ORGANIZATION: The Public Laws of 1913, effective by Proclamation, after referendum on October 30, 1914, created the Public Utilities Commission(PUC). It was organized December 1, 1914. The Act abolished the Board of Railroad Commissioners, established in 1858, and conferred upon the Public Utilities Commission all powers vested in that Board, as well as the State Water Storage Commission, including custody and control of all records, maps, and papers pertaining to the offices of the Railroad Commissioners and the State Water Storage Commission, the latter of which was not legally abolished until 1916. The Commission also acquired jurisdiction over all "public utilities," and through subsequent legislation any person, firm, or corporation operating motorbuses or trucks transporting passengers or freight for-hire over any street or highway in Maine. The Commission retains jurisdiction over the transportation of passengers and property for compensation by vessel in Casco Bay under chapter 174 of the Private and Special Laws of 1963.

Chapters 207 and 617 of the Public Laws of 1983 specifically exempted dealers of gas in liquid form from Commission jurisdiction, which had not been previously exercised. Central tanks serving more than 10 customers are still subject to PUC jurisdiction. Chapter 304 of the Public Laws of 1983 deregulated one-way paging service. Public Law 1987, chapter 141 conferred to the Commission jurisdiction over cable television systems providing service like telephone companies and pole attachment charges for cable television systems. Public Law 1991, chapter 342, exempted cellular telephone providers,from regulation as public utilities, as long as one provider does not "exclusively control" the assigned service area and unless the Commission determines that the cellular provider is engaged in providing basic exchange telephone service.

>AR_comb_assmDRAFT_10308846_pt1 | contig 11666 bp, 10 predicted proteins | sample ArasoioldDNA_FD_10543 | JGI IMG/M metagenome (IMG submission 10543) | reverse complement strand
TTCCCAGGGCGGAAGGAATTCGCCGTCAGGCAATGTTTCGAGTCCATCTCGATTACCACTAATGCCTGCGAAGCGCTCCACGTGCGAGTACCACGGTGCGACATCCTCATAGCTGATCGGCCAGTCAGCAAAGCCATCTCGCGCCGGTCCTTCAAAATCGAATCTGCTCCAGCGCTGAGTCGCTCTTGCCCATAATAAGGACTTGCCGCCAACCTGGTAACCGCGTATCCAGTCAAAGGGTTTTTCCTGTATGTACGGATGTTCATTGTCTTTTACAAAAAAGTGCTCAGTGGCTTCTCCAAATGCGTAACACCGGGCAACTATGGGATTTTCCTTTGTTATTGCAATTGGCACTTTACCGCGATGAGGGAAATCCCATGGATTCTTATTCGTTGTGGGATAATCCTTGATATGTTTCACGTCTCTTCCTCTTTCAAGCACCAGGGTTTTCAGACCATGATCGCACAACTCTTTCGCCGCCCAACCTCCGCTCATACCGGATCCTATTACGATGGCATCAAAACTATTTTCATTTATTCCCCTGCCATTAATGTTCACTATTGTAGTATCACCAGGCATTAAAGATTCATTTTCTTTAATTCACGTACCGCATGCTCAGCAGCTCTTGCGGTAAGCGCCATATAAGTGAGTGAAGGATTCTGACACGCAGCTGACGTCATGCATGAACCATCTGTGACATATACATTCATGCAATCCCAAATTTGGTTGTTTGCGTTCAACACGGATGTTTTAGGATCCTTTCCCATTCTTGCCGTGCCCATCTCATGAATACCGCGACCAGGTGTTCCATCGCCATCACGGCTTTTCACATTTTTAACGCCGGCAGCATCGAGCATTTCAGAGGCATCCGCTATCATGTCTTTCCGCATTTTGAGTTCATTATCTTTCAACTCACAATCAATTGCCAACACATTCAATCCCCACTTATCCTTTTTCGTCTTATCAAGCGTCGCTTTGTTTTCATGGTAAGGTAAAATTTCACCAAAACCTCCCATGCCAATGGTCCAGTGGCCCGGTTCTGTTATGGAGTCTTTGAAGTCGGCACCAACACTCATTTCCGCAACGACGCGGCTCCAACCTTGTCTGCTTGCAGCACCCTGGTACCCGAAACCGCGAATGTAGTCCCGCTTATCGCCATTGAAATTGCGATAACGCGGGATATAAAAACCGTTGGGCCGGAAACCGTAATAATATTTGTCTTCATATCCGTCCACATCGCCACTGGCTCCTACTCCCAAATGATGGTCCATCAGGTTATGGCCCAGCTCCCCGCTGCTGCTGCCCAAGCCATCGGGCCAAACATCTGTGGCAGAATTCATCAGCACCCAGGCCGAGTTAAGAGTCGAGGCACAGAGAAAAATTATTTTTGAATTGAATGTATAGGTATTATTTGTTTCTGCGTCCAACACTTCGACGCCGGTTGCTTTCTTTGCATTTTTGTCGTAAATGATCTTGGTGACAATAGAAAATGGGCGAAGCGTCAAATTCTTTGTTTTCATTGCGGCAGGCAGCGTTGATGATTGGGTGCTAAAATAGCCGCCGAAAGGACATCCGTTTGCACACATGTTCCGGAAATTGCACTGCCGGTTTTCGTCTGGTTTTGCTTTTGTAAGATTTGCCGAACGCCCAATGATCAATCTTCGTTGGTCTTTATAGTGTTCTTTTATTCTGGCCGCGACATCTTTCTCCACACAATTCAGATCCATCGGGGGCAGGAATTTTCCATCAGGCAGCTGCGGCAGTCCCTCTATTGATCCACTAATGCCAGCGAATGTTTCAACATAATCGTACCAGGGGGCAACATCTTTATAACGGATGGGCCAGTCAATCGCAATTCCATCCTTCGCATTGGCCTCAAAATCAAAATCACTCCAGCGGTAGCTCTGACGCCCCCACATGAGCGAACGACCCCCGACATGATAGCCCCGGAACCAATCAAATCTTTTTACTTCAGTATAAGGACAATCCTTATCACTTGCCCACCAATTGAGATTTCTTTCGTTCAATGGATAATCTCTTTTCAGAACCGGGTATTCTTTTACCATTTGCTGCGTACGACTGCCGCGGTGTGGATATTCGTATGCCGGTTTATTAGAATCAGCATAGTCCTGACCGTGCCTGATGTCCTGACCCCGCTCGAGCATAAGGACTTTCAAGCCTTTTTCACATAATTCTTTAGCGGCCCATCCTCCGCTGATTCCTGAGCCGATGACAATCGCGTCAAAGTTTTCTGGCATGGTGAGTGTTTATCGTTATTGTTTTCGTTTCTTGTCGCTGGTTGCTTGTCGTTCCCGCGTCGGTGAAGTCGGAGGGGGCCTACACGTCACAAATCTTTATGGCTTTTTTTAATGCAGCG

Public Law 1999, chapter 718, gave the Commission enforcement authority over the Dig Safe damage prevention statute. Public Law 2001, chapter 624, which required the Commission to develop and administer conservation programs funded through assessments on Transmission and Distribution utilities, became effective on April 5, 2002. Public Law 2003, chapter 359, moved the Emergency Services Communication Bureau to the Commission giving it oversight responsibility for the E-9-1-1 program.

The present Public Utilities Commission consists of 3 Commissioners appointed by the Governor subject to review by the legislative committee having jurisdiction over public utilities and to confirmation by the Senate, for terms of 6 years. The Governor designates one Commissioner as Chairman and all 3 Commissioners devote full time to their duties.

Maine State Government Annual Report 2013-2014

Extent

2539.0 Linear Feet (3481 containers)

Language of Materials

English

State Agency Schedules

http://www.maine.gov/sos/arc/records/state/puc.pdf
Status
Completed
Language of description
English
Script of description
Latin

Repository Details

Part of the Maine State Archives Repository

Contact:
84 State House Station
Augusta Maine 04333
207-287-5790